No Place to Run: The Canadian Corps and Gas Warfare in the First World War

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UBC Press, 1999 - History - 296 pages

Historians of the First World War have often dismissed the important role of poison gas in the battles of the Western Front. In No Place to Run, however, Tim Cook shows that the serious threat of gas did not disappear with the introduction of gas masks. By 1918, gas shells were used by all armies to deluge the battlefield, and many soldiers were exposed to this new chemical plague.

Cook uses fascinating primary sources — diaries, letters, reminiscences, published memoirs, and the official archival record — to illustrate the horror of gas warfare for the average trench soldier. As the first chlorine clouds rolled across the fields during the second Battle at Ypres, soldiers were forced to stuff urine-soaked handkerchiefs in their mouths in order to survive. As the gas war evolved, mustard gas plagued the soldiers at the front as it lay active in mud and snow for weeks on end.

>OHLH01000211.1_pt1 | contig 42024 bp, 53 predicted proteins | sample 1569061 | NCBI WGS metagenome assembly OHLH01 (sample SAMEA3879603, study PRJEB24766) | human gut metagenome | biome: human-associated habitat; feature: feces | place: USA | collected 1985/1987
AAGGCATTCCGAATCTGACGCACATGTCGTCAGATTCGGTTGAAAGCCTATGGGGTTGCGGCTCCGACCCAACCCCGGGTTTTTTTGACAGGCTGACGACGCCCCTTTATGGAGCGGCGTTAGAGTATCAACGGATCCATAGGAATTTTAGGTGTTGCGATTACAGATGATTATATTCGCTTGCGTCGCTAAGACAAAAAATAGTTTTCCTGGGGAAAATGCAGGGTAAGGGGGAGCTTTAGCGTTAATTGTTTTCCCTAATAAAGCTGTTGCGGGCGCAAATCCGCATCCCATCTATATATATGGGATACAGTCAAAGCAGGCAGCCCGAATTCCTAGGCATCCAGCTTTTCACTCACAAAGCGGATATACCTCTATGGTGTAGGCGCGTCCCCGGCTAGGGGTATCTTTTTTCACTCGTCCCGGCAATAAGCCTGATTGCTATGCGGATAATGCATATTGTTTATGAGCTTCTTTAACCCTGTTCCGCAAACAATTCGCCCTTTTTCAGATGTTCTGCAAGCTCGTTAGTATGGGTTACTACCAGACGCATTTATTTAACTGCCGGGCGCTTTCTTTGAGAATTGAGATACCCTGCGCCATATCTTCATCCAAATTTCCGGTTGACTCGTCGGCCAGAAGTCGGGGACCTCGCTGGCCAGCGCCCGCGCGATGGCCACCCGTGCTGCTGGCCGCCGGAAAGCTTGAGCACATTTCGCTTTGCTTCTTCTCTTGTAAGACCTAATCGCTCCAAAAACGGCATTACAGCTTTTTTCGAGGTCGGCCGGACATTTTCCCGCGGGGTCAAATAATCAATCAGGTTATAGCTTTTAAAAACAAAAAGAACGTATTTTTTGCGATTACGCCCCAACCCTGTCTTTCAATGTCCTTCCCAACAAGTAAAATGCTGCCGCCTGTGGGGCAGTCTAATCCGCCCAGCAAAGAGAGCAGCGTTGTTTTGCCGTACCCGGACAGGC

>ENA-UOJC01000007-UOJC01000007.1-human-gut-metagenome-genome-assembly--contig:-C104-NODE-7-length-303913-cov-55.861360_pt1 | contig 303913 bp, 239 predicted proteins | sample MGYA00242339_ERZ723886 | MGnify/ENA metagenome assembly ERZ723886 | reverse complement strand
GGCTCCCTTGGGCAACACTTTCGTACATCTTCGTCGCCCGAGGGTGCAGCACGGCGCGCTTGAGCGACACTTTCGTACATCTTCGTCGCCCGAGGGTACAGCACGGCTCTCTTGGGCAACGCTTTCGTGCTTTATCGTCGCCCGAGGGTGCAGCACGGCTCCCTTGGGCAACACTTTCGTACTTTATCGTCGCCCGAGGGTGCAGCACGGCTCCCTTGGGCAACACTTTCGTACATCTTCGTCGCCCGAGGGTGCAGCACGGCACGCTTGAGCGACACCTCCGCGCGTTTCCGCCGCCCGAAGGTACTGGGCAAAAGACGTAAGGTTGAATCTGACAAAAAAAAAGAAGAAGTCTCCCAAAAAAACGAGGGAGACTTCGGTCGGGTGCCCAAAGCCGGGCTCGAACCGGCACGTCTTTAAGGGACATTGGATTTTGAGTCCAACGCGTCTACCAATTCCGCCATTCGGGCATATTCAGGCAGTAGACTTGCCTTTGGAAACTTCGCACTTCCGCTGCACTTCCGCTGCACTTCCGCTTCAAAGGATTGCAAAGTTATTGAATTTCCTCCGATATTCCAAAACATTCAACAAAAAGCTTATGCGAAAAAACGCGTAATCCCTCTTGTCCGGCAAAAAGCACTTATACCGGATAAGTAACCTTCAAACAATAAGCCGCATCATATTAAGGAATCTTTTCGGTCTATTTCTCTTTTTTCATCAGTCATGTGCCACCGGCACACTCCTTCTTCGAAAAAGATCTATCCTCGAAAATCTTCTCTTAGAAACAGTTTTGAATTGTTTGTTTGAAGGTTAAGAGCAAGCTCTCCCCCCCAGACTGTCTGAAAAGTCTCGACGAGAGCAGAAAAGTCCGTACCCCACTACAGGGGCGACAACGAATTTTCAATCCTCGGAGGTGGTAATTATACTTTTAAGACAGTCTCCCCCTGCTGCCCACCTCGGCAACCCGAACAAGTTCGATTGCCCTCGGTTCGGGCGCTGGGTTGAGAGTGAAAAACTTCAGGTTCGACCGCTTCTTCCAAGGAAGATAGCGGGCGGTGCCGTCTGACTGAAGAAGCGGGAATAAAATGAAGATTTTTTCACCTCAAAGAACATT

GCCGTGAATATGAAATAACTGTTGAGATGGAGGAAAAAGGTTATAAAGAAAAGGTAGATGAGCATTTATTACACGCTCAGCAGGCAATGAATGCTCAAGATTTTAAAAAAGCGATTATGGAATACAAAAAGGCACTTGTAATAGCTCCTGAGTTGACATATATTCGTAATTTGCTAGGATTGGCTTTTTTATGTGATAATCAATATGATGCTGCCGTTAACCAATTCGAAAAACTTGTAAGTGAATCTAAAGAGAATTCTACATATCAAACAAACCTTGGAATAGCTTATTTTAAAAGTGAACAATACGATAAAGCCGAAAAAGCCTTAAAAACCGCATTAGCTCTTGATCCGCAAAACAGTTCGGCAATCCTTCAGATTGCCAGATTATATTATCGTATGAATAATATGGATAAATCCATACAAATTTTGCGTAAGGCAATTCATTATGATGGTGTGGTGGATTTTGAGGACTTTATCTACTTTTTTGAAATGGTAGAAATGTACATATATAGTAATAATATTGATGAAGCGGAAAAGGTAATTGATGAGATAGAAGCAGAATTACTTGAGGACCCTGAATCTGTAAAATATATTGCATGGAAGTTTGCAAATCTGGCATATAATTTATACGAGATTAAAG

There was no escape from the pervasive nature of poison gas. Entering the dug-outs where they slept, gas attacked men when they were least ready. No Place to Run poses a challenging re-examination of the function of gas warfare in the First World War, including its important role in delivering victory in the campaigns of 1918 and its curious postwar legacy, and will be of interest both to historians and military buffs.

 

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Contents

2nd Battle of Ypres
11
April 1915December 1915
36
December 1915December 1916
59
January 1917June 1917
90
July 1917December 1917
119
The Canadian Medical
144
January I918August 1918
163
The Last Hundred Days
187
It Takes More than Gas to Stop a Canadian
212
Notes
239
Select Bibliography
284
Copyright

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About the author (1999)

Tim Cook is an archivist at the National Archives of Canada in Ottawa.

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